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Looking for photographic inspiration

Inspiration is what enhances and evolves your style. It helps you to be unique and leave boundaries behind. Inspiration is everywhere, and if you stay open to finding it in even the most unlikely places it will allow you to stay creative even when a location is difficult and the odds seem to be against you.

Inspiration ii

Inspiration is everywhere!

Don’t just look for inspiration in other photographers’ work. In the end, this will only bring you closer to what others do and limit your creativity. We are exposed to a plethora of imagery, and much of it can be inspiring: magazines, advertisements, movies, art, literature, and even the everyday life around us. Light, colour, and motion are everywhere — the pose in an advertisement, the lighting in a scene from a movie, a piece of furniture, or a little accessory like a bracelet. Everything can make you try something new or unexpected at your next shoot.

Other photography

Some of our inspiration can come from other exceptional photographic styles, such as the posing in fashion and advertising. It doesn’t matter if the models are fully dressed or totally nude, they can still give you new ideas. Try seeing instead of just looking. Analyze the image and ask yourself how it was done. Soon you will find that this becomes second nature to you and happens even when you don’t think about it. If anything you see pushes your buttons and triggers emotions in you or others, think of how and why this happens. Often you will find that it contains elements that you can easily incorporate in your work: colours, relation of objects, contrast, play between foreground and background, and so on.

Find different directions from which to photograph your subject in a standard pose.
Find different directions from which to photograph your subject in a standard pose.

Assemble ideas

Try to assemble an inspiration portfolio of tear sheets, and save images from the Web in a folder that you can go back and revisit. Don’t stop at taking in just the details. Look at the whole scene—the mood, the feel—as this is something your boudoir photography can vastly benefit from. If you watch a movie in which something inspires you, rent or buy it, watch it again, and think of how it can influence your work. Besides the look of a scene, a theme can be an inspiration, and something that you can offer your client.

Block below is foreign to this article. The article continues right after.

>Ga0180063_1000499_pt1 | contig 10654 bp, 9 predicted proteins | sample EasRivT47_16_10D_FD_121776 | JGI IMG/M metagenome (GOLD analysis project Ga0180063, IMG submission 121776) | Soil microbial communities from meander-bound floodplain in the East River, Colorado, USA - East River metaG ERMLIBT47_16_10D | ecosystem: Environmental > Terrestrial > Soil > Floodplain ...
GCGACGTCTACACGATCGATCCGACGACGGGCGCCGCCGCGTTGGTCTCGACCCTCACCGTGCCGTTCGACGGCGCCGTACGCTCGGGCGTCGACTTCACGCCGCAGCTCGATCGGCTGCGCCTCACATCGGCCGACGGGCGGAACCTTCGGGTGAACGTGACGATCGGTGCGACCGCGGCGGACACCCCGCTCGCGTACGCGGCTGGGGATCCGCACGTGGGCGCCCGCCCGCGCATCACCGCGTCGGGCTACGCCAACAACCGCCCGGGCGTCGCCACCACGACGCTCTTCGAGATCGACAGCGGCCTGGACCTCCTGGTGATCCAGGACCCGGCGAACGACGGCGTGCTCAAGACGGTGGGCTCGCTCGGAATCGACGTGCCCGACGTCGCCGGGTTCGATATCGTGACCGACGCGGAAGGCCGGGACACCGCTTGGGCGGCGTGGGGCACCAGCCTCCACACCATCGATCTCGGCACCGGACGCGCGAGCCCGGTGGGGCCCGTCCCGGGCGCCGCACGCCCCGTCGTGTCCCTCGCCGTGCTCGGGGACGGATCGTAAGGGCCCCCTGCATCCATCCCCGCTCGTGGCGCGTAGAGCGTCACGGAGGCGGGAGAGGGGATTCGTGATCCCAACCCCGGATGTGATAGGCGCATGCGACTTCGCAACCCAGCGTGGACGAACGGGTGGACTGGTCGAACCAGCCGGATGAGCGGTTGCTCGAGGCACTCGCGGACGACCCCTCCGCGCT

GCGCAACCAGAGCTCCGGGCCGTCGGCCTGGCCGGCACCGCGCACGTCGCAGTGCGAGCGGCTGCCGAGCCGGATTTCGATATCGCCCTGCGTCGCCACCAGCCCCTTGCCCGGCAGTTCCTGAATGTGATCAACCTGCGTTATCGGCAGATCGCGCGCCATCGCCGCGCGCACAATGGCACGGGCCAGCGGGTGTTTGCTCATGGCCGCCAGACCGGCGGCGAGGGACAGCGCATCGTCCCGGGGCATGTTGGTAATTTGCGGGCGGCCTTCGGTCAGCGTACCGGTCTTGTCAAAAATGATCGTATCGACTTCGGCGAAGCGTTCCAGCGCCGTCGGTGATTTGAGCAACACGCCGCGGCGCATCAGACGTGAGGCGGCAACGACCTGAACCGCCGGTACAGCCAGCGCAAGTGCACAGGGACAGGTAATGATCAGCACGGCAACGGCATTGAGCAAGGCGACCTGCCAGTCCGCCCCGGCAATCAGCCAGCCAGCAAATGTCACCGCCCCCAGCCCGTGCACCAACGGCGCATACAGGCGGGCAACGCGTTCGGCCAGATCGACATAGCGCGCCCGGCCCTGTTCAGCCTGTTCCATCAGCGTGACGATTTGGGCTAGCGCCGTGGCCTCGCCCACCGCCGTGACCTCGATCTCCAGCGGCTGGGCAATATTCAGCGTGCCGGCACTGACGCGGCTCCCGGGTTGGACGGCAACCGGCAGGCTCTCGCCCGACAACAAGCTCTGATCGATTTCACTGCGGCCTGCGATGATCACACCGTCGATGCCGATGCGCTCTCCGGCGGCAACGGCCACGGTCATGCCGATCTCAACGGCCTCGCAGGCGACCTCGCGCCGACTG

Museums and galleries

Visiting art galleries and museums is another way of getting new inspiration and widening your horizons. Paintings can give you a whole new perspective on how things can be seen.

Courses and workshops

Learning and training also contribute to inspiration. Workshops and seminars, whatever the photographic genre, can bring you to the next level and enhance your vision dramatically. Join a group of photographers that practises your favoured style of photography—it can be a great resource and can have a big impact on your work.

The pose does not need to be elaborate—it may even be about the way the subject is positioning her hands.
The pose does not need to be elaborate—it may even be about the way the subject is positioning her hands.


When you find inspiration, don’t stow it away and forget it. Go through your resources frequently and try to incorporate just a little in every shoot you do.
Boudoir Photography is Critsey Rowe’s guide to a genre of photography more sophisticated and collaborative than old-fashioned “glamour” shooting that has snowballed as more and more women commission intimate portraits of themselves. With advice on pre-production, wardrobe and makeup, a dedicated posing guide, and post-production techniques covered in detail, Boudoir Photography will help the shooter work closely with the client to come up with a portfolio that is technically perfect, beautiful, and completely unique.
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Boudoir-photography-coverBoudoir Photography by Critsey Rowe

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